Beer Nerd Details: 7% ABV canned (12 oz). Drank out of a tulip glass on 5/9/14.

So I've had two different varieties of this beer, and I didn't really enjoy either of them. I suppose I may grab a Citra if they make that again, but if I'm really in the mood for a Cigar City IPA, it's hard to beat Jai Alai (and its variants).

April Beer Clubbing

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Tonight was beer club! For the uninitiated, beer club is a gathering of beer-minded individuals from my workplace who get together once a month for beer and revelry at a local BYOB. This time around, we went to a local Pizza place, got our fill of deep fried pizza pockets and other such delights, and naturally partook in lots of beer:

April Beer Club Selections
(Click for larger version)

For the sake of posterity, completely unreliable notes on each beer are below. Standard disclaimers apply, and other such waffling. Great, now I have a sudden craving for waffles. Thanks a lot. Anywho, in order of drinking (not necessarily the order pictured above):

  • Green Flash Le Freak - Labeled a Belgian IPA, I didn't get much in the way of hops out of this, but it remained a pretty solid Belgian Strong Pale nonetheless. Nice spicy Belgian yeast character. B
  • Ovila Abbey Saison - Bog standard saison material, nothing special at all, though certainly not bad or anything like that. Still, there wasn't much to make it really stand out in a setting like this. Mild Belgian yeast character, maybe a hint of lemon peel if you are really looking for it. B-
  • Stone Stochasticity Project Grapefruit Slam IPA - Rock solid IPA that feels like it's actually made with grapefruit (as opposed to only hops that lend a grapefruity character). I don't actually know if that's the case for sure, but that's what it feels like. Beautiful nose, what seems like Stone's trademark hop profile, and a heaping helping of citrusy but astringent grapefruit. An interesting beer. B
  • Evil Twin / Crooked Stave Ryan And The Gosling - One of my contributions for the night, this is dominated by funky Brett. This is quite welcome in the nose, and the front end of the taste is fantastic, but the finish is very odd. That funk turns super earthy, almost savory in the finish, which brings this down a bit. Still an interesting beer to try though. B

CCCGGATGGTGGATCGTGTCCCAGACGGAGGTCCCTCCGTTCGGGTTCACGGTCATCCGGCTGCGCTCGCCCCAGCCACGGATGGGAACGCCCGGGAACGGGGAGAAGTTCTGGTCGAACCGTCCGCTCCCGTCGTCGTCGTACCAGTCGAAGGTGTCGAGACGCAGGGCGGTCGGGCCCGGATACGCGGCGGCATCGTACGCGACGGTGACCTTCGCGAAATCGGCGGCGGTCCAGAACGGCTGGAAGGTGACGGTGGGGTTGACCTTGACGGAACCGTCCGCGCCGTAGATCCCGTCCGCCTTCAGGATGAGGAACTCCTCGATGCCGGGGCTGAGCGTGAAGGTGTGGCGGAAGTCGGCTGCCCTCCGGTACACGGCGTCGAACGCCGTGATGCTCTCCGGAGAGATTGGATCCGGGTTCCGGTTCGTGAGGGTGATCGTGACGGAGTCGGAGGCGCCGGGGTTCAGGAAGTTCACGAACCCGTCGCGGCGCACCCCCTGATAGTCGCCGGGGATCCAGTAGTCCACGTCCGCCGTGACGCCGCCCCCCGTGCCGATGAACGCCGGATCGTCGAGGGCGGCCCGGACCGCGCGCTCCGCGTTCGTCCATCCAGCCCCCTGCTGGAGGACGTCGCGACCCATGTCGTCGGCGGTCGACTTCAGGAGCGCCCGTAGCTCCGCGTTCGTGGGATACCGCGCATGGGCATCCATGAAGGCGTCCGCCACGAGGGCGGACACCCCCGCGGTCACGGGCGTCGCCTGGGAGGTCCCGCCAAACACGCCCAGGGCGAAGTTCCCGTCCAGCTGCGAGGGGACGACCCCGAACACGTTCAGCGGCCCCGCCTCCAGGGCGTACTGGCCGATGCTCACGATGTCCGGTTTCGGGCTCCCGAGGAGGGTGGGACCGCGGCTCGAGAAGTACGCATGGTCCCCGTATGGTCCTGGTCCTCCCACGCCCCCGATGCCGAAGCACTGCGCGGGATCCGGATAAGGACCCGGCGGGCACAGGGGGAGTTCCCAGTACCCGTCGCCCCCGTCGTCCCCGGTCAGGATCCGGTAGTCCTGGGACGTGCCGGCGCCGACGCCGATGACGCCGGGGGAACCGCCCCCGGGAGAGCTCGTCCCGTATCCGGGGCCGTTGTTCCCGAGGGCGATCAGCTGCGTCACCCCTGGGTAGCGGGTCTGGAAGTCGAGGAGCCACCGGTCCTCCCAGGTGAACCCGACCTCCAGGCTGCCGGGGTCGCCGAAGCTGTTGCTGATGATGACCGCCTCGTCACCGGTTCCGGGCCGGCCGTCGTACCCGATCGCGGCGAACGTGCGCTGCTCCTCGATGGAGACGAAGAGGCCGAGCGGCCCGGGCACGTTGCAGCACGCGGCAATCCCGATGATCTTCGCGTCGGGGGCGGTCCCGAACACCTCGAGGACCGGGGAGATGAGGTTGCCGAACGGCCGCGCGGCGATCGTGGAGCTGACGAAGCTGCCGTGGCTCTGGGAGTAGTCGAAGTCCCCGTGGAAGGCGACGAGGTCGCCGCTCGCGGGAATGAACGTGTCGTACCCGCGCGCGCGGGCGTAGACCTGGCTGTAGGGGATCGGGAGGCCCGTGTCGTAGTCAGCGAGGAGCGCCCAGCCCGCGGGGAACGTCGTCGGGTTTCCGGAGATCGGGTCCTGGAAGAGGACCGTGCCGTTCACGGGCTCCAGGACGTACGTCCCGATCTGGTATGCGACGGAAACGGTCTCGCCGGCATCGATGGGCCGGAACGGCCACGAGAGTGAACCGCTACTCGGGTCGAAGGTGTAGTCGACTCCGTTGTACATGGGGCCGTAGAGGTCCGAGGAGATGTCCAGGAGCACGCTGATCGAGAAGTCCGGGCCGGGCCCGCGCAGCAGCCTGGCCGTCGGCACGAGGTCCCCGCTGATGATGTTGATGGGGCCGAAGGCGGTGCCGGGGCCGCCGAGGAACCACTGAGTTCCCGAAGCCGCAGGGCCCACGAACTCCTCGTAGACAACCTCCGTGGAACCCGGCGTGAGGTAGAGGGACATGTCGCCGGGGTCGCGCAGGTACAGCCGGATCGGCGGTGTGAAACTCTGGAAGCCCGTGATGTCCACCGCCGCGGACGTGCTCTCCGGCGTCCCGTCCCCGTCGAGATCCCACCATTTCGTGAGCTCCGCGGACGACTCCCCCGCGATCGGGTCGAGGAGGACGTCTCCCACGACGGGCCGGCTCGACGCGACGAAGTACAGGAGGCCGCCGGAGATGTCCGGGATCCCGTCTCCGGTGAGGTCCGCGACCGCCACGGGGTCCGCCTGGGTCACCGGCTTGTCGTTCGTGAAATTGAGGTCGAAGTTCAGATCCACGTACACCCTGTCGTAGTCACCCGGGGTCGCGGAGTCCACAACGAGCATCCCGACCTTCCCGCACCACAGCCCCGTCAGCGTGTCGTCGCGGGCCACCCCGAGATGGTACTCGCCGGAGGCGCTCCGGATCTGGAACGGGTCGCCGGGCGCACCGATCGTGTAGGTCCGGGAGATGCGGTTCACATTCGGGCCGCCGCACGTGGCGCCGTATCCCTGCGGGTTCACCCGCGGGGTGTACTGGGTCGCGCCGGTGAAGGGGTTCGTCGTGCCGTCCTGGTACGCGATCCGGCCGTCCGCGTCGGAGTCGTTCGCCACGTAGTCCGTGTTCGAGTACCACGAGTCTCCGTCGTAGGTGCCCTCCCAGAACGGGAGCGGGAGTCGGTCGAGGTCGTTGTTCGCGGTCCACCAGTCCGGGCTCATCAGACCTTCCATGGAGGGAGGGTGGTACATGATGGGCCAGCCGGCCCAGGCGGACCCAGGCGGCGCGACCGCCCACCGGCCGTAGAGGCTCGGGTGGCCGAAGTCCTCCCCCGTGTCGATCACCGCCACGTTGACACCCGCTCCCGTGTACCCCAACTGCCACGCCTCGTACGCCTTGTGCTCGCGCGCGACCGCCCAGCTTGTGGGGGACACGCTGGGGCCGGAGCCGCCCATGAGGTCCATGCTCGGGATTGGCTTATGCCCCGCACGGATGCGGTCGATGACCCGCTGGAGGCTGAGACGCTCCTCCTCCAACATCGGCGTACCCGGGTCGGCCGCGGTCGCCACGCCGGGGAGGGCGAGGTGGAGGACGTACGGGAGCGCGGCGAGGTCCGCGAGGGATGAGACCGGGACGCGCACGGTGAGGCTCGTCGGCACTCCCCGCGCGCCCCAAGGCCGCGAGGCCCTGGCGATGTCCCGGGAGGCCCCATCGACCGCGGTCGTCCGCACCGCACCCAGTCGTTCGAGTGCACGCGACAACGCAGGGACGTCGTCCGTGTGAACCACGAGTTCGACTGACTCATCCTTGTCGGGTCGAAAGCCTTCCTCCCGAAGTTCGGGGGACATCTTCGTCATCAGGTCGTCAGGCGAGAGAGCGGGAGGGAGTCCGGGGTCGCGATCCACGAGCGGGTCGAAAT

• Allagash Midnight Brett - Hey, look at that, a beer I just reviewed yesterday. And it held up rather well in this setting as well.
  • Ken's Homebrewed Honey IPA - Brewed with a bunch of New Zealand hops, this was quite nice.
  • Sly Fox Nihilist - An interesting take on the imperial stout style, huge carbonation, dryer than I'd normally expect, but a nice roast character, with hints of booze (but not overpowering). It's definitely a decent brew. B+
  • Kaedrin Bomb & Grapnel - Straight up imperial stout, this one compared very favorably to the Nihilist, definitely thicker and more creamy, less roast, but really quite nice. B+
  • Kaedrin Bomb & Grapnel (Bourbon Oaked) - Interestingly, I feel like the char that came through on early bottles has mellowed out, and the bourbon seems to be lessening the roast as well, making this an interesting blend of flavors. It's turned out quite well, though not at all like your typical bourbon barrel aged stout. Still, not bad for a first attempt, and quite nice on its own. B+
  • DuClaw Dirty Little Freak - Holy hell. Huge chocolate nose, like powdered cocoa. Less chocolate in the taste, as it takes a back seat to a big coconut character. Surprisingly not super sweet, and it works well enough I guess (certainly a unique beer), though I was a little disappointed. B-
  • DuClaw Cocoa Fuego - Brewed with dark chocolate and chipotle peppers, its the latter that seems to dominate this beer, even contributing a sorta smokey flavor that's pretty tough to overcome. There's some peppery heat that takes up residence in your jaw, but it's not punishing or anything like that. Not the worst hot pepper beer I've had, but not a beer that I connected with either. C+
  • DuClaw Hell on Wood - Ah, now this is more like it. This is DuClaw's excellent Devil's Milk barleywine aged on bourbon barrels, and it turned out reasonably well. Clearly not a top tier BBA barleywine, but it works really well on its own. B+
So all in all, quite a nice night. As per usual, already looking forward to next month... In the meantime, stay tuned for another .rar wale review tomorrow.

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Hi, my name is Mark, and I like beer.

You might also want to check out my generalist blog, where I blather on about lots of things, but mostly movies, books, and technology.

Email me at mciocco at gmail dot com.